What is the difference between ‘Biblical Finances’ and ‘Personal Finances’?

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In his book The Scandal of the Evangelical Conscience, Why Are Christians Living Just Like the Rest of the World? Ronald J. Sider asks why are Christians Living Just Like the Rest of the World? Sider introduces several areas of life where statistically there is little difference between the Evangelical Christian population and the larger American society. The areas include: divorce, materialism and the poor [money], sexual disobedience, racism, and physical abuse in marriage. Sider comes to the disappointing conclusion that (statistically) Christians tend to conform to American cultural trends more often than they transform those trends.

This causes me to ask a question –
What differentiates Christian or Biblical finances from secular personal finances?

Here are seven such distinguishing characteristics:
1. God is the Master of our money. Christians seek to be guided by and obedience to the Word of God. The Bible is chalked full of guidance, teachings, warnings, and rebukes about money. A Christian will seek to determine and submit to those guidelines.
2. Our motivation for interacting with finances differs. For the Christian, wealth is something we are entrusted with. Christians are motivated by a desire to use the resources that God has given for His glory. Most often this is called stewardship.
3. Our goals with money differ. All our dealings with and interactions with money are tempered with an understanding that there is an eternity beyond. Wealth is a blessing and is of some value, but the wise Christian knows the ultimate limitations of money.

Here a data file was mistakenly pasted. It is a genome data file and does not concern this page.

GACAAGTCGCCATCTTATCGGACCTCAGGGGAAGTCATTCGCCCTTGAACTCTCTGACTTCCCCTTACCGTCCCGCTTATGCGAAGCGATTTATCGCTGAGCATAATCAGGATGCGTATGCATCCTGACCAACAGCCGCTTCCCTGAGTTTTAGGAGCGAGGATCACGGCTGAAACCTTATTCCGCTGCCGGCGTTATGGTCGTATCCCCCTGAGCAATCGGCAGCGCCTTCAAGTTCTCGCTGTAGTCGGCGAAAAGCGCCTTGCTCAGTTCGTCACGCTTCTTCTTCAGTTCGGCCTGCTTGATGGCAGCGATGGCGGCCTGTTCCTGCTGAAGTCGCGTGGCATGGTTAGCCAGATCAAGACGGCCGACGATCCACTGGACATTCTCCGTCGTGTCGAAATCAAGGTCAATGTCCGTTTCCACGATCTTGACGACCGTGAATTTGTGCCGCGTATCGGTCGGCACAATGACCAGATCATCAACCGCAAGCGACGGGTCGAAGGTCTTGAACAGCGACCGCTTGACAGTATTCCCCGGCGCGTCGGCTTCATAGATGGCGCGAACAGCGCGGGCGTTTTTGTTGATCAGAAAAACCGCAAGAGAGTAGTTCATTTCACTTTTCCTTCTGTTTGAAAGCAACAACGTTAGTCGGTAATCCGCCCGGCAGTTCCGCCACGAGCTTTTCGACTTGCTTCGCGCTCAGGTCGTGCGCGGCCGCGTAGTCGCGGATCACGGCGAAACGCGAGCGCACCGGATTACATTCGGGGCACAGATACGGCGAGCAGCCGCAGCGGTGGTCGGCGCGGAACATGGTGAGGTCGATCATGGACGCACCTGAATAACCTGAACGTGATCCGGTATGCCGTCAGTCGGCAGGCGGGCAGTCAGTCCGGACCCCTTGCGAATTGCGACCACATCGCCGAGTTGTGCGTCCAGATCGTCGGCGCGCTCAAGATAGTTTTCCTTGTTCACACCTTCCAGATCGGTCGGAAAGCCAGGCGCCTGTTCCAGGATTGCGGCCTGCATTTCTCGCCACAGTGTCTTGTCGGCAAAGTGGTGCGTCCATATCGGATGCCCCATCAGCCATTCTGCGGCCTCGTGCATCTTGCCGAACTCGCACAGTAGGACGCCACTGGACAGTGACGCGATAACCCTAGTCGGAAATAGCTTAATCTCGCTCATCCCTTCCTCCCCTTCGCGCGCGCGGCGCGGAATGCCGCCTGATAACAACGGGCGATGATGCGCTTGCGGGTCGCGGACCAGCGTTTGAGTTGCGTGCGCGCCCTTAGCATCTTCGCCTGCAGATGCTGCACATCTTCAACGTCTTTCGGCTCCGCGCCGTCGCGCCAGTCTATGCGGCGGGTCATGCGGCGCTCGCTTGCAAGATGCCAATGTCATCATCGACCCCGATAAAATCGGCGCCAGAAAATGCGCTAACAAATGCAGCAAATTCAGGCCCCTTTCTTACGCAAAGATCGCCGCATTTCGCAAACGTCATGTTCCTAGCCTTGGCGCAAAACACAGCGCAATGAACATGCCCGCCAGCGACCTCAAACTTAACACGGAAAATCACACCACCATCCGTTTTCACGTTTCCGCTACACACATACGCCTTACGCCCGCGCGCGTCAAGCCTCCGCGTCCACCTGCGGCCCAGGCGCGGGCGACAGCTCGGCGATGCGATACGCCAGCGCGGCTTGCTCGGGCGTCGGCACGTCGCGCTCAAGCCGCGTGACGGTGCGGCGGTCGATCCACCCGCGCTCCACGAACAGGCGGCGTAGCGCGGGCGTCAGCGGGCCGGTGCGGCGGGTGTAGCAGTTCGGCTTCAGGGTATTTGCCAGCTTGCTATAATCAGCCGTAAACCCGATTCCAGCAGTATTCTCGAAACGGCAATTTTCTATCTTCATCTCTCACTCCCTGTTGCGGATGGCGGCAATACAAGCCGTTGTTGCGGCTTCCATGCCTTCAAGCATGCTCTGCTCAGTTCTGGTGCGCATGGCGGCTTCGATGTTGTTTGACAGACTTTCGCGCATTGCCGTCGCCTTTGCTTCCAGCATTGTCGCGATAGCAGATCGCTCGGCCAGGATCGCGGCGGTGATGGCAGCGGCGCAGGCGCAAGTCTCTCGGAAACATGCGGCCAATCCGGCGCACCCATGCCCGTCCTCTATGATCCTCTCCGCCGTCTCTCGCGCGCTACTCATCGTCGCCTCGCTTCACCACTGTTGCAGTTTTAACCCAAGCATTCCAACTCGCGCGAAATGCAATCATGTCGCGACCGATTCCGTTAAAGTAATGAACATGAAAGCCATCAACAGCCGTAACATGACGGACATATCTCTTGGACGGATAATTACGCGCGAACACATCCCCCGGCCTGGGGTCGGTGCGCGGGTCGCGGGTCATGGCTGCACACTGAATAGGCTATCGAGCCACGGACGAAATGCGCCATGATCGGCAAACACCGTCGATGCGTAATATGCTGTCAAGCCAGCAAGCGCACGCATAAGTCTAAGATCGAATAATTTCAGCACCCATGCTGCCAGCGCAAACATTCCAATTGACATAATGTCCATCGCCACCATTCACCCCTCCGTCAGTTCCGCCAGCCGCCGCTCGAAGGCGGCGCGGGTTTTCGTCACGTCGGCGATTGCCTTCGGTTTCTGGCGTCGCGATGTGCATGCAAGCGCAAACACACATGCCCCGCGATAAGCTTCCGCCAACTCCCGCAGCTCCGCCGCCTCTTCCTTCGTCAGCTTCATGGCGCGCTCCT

4. Our use of money differs. Christians should be doing something differently with money called giving. The generous action is often labeled tithing. There are also lifestyle choices that Christians can make so the use of their money is not only self serving.
5. Our mindset differs. We seek contentment with finances. Money seeks to grip its talons deeply into all of us. But, as Christians we seek to free ourselves of that race, that pursuit, that quest. Instead, we seek to be content with whatever we have. Our worth is not defined by what we own, but by our owner.
6. Our management of money differs. Christian budgets ought to have different line items, like the tithe. Spending ought to progressively become less and less self-centered and seek more and more to bless others.
7. Our means of attaining money may differ. Christians have limits of what they will or will not do for money. Boundaries must be in place to ensure one does not compromise their values just to gain a little more. Such boundaries protect virtues such as honesty or integrity. These characteristics are of immense value should never be sold for financial advantage.